Higher temperature rated conductors than specified may be used if the size is based on the above statements.
Category Code AALZ is more or less the ?Super Category? for all UL listed products. (It was a lot clearer in 2004 and earlier, but references in other Category Codes will usually reference you back to AALZ eventually).
Technically, not only must terminals be marked for 75 or 90?C, but the entire Distribution and Control Equipment assembly must be too. If you look carefully at all the various labels, stickers and attached instruction, they probably will be ? but this is not an absolute statement by any means.
 

Smart $

Esteemed Member
Location
Ohio
Not disagreeing with anyone here, but I believe this is the relevant citation, such as it is, for Smart's comment. From the 2010 UL Whitebook,
ELECTRICAL EQUIPMENT FOR USE IN ORDINARY LOCATIONS (AALZ):
Distribution and Control Equipment Terminations:
?
A 75 or 90?C temperature marking on a terminal (e.g., AL7, CU7AL, AL7CU or AL9, CU9AL, AL9CU) does not in itself indicate that 75 or 90 ? C insulated wires can be used unless the equipment in which the terminals are installed is marked for 75 or 90?C.Higher temperature rated conductors than specified may be used if the size is based on the above statements.
Category Code AALZ is more or less the ?Super Category? for all UL listed products. (It was a lot clearer in 2004 and earlier, but references in other Category Codes will usually reference you back to AALZ eventually).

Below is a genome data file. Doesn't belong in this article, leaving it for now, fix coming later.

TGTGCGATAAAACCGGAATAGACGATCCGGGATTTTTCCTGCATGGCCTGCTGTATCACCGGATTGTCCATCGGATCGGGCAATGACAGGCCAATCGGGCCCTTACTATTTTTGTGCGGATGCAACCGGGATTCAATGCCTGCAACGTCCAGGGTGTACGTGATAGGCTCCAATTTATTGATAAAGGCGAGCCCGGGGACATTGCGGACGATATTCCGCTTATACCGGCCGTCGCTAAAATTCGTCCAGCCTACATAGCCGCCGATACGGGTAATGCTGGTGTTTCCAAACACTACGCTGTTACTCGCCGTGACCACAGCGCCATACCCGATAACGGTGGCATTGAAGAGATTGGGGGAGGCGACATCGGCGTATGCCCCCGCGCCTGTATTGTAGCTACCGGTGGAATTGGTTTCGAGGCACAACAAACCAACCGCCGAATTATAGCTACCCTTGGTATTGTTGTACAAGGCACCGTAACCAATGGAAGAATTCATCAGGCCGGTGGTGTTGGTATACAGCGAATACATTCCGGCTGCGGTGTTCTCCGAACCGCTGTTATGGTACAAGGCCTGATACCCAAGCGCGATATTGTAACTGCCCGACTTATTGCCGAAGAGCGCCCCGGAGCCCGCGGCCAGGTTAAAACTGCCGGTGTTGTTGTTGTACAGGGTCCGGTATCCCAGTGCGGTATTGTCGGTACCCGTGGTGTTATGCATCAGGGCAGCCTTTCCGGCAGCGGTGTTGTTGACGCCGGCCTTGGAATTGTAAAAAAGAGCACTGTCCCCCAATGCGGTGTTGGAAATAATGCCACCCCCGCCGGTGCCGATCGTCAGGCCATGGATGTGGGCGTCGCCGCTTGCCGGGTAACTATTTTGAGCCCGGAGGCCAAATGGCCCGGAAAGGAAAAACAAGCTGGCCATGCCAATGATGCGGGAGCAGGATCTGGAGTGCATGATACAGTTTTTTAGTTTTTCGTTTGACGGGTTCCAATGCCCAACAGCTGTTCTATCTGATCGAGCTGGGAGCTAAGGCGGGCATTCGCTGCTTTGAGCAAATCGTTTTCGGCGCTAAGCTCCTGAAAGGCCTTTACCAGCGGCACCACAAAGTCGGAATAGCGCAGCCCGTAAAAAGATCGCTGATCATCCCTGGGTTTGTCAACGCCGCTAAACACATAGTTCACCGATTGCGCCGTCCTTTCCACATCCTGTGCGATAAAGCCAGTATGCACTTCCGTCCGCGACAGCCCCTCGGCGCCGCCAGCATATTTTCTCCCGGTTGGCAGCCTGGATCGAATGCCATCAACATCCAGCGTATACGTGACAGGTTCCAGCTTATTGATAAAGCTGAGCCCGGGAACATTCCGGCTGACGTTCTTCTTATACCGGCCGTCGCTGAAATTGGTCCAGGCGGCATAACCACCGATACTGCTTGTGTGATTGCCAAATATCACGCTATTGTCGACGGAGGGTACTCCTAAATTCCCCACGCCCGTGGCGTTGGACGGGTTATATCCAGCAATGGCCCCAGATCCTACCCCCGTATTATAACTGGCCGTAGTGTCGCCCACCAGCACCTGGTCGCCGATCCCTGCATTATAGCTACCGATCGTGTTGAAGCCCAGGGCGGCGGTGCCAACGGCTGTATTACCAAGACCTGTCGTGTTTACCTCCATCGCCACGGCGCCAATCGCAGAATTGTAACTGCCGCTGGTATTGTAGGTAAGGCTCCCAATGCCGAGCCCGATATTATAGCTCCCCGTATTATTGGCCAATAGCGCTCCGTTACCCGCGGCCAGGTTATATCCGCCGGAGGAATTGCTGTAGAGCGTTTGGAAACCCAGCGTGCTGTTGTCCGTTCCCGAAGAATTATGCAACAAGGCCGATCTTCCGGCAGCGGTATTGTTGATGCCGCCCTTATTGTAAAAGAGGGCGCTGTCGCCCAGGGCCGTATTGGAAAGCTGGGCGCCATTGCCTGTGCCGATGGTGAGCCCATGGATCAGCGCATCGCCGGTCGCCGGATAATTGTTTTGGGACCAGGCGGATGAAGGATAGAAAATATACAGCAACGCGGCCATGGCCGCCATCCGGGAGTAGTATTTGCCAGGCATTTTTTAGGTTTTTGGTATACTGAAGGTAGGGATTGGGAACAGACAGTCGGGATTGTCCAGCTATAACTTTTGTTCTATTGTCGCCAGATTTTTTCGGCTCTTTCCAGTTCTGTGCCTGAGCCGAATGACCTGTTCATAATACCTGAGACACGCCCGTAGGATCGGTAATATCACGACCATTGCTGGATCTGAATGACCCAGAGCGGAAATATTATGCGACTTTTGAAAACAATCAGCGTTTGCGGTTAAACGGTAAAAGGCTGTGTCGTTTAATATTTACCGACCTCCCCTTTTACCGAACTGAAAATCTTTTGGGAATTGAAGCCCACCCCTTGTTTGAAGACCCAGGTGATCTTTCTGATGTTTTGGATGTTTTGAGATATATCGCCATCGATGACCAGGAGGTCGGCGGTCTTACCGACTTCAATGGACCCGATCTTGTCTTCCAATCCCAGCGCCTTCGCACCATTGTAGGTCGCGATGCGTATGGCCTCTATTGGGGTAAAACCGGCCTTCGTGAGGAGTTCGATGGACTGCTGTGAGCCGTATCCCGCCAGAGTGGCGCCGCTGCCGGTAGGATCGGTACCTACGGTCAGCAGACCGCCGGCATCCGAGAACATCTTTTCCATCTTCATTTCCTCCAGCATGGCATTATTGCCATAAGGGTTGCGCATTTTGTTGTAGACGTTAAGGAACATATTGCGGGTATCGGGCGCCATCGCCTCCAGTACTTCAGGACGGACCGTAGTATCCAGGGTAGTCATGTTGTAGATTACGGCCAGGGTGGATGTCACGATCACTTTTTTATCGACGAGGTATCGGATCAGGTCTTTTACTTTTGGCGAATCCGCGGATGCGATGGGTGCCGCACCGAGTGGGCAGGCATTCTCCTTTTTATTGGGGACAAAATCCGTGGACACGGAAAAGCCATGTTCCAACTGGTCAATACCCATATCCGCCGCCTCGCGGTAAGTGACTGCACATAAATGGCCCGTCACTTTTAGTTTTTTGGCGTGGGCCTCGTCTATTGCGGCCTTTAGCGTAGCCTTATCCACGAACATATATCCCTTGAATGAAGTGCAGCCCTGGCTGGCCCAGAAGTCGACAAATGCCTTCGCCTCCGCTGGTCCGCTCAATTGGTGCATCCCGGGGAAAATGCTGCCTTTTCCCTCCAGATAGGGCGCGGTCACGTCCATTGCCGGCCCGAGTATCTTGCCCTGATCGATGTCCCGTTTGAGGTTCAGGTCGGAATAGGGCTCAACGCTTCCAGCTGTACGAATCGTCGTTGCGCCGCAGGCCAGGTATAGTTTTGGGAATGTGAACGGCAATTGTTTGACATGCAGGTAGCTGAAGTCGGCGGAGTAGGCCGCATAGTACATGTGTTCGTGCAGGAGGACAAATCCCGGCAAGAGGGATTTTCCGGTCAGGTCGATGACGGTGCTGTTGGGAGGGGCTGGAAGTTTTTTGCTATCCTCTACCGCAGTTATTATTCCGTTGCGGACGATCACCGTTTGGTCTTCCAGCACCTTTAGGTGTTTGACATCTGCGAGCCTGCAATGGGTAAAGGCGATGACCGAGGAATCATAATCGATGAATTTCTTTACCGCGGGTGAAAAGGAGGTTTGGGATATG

Technically, not only must terminals be marked for 75 or 90?C, but the entire Distribution and Control Equipment assembly must be too. If you look carefully at all the various labels, stickers and attached instruction, they probably will be ? but this is not an absolute statement by any means.
Regarding the highlighting of your UL category quote, I made the statement...

...the splicing or transition terminations must be made using 90?C or better equipment and as I understand it, the transition cannot be done in the same enclosure as 75?C-rated equipment.
It seems to me that I covered what the UL statement says... :confused::roll:

Does that not cover the "Distribution and Control Equipment assembly"...???
 

Smart $

Esteemed Member
Location
Ohio
Similar crimp connectors were considered, but they are rated to 90C and that (IMO) would not meet the intent of 110.14.
If the crimp/compression reducing splice connectors are rated 90?C, how does that not meet the intent of 110.14(C)... especially (C)(2).

... We have a j-box 15' above the inverter where they'll make the transition.

I believe I failed to note this earlier. Our continuous current (PV System 690.8) is 102.375. I think Smart $ requested this, but I missed it.
Thanks.... I was curious mostly before you clarified that the #3 was the THWN-2 conductors, and the #2 was THWN.